Americans now hold a trillion dollars in student loan debt, in large part because tuition has soared and state policies have shifted more and more of that increasing burden off taxpayers and onto would-be students. The remarkable threshold of aggregate debt has focused attention on a variety of legislative battles over financial aid programs. The interest rate on federally subsidized Stafford Loans was set to double this summer, for instance, until a late June compromise. Congressional Republicans had said the only impasse was over how to pay for the lower rates going forward, but the budget House Republicans passed this spring would have allowed the rates to double while also imposing steep cuts to the Pell Grant program for low-income students. The contrast between progressive and conservative aims for financial aid spending was perhaps clearest in 2010, however, when Democrats ended billions in giveaways to the banks who had acted as middle men for federally guaranteed loans; Republicans decried that efficiency move as a government “takeover” of the student loan industry.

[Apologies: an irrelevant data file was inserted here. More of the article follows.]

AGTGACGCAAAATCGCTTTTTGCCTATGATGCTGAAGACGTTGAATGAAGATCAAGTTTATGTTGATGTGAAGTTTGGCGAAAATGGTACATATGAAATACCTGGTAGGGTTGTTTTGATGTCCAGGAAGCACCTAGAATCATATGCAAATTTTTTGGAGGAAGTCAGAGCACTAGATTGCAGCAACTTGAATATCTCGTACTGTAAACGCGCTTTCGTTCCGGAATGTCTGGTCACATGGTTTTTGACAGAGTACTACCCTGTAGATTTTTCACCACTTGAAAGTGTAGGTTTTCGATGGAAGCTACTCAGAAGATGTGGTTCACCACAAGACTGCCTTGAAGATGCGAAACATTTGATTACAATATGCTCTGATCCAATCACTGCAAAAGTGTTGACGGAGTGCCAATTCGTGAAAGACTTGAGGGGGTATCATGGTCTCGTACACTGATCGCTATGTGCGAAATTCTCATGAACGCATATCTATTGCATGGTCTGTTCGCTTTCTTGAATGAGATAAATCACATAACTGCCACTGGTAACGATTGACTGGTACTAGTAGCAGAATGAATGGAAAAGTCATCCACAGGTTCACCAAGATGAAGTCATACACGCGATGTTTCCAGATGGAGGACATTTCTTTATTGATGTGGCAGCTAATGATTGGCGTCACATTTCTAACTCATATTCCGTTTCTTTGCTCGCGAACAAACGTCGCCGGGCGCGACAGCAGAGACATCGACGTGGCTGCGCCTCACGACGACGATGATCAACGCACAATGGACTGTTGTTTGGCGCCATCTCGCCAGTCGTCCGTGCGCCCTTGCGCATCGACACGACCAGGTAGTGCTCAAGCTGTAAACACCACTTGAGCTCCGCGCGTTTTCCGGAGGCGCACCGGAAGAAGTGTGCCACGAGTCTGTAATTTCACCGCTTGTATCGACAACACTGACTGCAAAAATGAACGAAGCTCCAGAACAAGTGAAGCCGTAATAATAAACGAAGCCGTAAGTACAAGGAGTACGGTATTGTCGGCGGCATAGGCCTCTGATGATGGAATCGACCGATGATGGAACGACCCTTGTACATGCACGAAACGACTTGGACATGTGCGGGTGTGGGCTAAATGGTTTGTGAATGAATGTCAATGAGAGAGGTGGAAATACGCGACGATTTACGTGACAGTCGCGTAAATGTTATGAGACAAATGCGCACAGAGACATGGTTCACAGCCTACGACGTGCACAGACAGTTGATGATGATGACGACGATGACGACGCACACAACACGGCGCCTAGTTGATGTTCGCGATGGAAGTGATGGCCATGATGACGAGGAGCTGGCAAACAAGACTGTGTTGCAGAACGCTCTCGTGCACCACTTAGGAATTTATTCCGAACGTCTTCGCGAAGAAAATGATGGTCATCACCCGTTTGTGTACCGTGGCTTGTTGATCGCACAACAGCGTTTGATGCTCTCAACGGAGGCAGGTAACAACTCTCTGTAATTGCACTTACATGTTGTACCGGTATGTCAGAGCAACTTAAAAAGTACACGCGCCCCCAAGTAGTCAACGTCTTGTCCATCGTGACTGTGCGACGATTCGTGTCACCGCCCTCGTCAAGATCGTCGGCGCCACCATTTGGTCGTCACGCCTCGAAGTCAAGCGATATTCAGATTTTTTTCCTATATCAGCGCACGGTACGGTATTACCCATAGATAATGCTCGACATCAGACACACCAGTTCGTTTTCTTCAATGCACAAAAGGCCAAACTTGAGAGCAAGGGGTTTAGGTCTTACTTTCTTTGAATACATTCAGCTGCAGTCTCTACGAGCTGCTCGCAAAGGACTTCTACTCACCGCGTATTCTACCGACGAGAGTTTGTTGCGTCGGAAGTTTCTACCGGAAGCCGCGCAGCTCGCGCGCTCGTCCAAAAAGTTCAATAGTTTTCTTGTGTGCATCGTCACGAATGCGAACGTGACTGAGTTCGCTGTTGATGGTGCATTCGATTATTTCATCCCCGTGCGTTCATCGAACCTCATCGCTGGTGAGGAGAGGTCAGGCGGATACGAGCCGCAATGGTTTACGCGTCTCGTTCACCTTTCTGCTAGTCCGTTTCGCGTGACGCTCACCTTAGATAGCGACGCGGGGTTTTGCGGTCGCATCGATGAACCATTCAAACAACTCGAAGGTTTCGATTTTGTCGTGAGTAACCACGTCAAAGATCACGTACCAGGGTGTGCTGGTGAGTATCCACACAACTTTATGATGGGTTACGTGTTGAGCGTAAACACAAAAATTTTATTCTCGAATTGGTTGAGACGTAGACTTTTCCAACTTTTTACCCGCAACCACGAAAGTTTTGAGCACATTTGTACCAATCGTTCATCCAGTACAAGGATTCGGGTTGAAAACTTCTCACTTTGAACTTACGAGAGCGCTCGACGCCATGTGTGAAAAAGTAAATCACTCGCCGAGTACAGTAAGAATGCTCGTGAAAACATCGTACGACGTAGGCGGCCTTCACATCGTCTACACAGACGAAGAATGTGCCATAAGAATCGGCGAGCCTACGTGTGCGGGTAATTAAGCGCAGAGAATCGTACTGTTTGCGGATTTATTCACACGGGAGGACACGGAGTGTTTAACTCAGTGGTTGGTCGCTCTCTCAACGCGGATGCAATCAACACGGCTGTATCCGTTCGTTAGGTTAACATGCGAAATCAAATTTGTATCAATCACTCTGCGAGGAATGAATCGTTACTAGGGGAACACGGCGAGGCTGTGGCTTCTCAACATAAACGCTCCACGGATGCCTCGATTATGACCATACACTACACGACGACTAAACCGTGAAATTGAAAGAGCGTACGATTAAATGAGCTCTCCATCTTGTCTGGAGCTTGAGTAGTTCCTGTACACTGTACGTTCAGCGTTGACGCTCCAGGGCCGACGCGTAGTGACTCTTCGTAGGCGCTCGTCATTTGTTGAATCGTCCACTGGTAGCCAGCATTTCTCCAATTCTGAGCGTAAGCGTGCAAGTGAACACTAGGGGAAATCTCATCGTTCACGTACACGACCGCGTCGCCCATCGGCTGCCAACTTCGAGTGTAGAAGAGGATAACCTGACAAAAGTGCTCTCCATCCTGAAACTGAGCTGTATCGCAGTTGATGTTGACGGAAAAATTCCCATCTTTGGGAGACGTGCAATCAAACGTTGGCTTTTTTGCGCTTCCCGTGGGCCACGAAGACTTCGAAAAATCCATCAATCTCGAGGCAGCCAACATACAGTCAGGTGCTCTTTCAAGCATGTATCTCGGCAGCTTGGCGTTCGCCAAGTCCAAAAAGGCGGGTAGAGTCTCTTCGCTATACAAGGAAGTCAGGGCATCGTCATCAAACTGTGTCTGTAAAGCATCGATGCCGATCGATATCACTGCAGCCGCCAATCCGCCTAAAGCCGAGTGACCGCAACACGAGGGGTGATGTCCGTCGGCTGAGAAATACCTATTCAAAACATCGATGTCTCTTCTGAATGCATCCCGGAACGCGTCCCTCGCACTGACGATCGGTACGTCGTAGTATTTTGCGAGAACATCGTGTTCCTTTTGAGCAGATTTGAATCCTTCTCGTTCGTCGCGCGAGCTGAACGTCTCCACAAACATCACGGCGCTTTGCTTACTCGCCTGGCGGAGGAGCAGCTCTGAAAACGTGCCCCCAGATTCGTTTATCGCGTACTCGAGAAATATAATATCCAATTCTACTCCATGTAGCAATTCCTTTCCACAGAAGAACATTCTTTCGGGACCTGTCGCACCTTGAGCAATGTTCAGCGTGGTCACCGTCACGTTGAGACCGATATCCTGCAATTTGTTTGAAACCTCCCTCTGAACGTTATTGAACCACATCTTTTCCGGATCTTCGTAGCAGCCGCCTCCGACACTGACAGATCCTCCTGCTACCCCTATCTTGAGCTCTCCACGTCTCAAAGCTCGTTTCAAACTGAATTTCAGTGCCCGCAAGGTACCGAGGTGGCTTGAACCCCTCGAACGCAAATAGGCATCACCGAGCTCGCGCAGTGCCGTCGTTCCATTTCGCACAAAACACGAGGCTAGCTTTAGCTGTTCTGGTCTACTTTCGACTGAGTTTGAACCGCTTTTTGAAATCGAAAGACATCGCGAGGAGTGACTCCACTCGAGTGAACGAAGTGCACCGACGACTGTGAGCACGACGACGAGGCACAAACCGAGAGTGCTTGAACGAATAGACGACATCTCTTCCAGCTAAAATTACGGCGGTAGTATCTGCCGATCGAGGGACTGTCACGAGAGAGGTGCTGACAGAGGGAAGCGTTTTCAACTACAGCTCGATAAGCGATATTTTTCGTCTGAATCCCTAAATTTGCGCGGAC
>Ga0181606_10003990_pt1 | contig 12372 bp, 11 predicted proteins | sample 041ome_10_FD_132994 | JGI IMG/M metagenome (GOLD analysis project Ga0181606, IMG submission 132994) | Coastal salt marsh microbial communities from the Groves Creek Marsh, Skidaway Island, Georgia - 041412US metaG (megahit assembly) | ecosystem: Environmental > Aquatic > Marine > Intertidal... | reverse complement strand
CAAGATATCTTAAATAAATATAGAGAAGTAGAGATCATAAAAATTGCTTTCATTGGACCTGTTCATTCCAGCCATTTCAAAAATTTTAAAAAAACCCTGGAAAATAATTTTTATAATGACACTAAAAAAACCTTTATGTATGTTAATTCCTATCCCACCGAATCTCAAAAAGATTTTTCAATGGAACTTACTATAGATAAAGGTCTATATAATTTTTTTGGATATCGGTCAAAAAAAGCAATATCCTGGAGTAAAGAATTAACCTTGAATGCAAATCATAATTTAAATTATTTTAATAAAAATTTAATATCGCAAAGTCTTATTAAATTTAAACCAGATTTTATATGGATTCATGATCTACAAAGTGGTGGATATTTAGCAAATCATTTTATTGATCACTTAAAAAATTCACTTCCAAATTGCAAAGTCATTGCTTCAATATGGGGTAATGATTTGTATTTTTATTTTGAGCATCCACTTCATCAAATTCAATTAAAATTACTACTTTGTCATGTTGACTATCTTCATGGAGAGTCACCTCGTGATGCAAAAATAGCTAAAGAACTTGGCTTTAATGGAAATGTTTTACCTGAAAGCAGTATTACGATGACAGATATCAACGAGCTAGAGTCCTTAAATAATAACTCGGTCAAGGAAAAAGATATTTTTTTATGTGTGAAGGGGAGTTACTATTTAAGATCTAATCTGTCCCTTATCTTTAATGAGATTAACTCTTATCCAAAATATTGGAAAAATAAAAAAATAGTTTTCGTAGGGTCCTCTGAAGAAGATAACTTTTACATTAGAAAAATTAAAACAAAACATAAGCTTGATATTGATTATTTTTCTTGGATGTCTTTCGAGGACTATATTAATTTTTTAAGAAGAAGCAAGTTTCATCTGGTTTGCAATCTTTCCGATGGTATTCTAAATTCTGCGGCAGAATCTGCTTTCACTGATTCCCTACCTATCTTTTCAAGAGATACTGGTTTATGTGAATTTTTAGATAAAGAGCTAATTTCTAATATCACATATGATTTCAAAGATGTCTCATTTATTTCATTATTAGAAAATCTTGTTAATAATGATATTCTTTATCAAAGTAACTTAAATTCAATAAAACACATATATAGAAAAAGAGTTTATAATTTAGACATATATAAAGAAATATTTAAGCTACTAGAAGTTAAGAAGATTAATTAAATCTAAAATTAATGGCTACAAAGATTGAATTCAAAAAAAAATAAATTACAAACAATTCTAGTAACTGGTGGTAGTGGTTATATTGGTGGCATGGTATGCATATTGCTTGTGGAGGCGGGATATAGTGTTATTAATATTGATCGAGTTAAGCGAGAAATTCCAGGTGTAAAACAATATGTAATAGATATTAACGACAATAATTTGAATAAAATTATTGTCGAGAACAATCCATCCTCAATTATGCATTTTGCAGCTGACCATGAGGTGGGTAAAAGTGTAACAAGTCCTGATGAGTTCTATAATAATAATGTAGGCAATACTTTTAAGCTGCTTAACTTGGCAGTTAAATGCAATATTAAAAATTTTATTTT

Rising Tuition, Shrinking Public Funds, And A Trillion Dollars In Student Debt
Total Student Loan Debt Outstanding Has Reached Approximately $1 Trillion. From Inside Higher Ed: “Total student debt will pass $1 trillion soon, or surpassed that mark months ago or just last week, depending on which analysis you choose. (The Federal Reserve in March said total outstanding student loan debt stood at $870 billion. The Consumer Financial Protection Bureau believes the debt surpassed $1 trillion several months ago. The Occupy movement picked April 25 to commemorate the $1 trillion mark with marches and protests.) Americans now owe more on student loans than they do on credit cards.” [Inside Higher Ed, 5/3/12]
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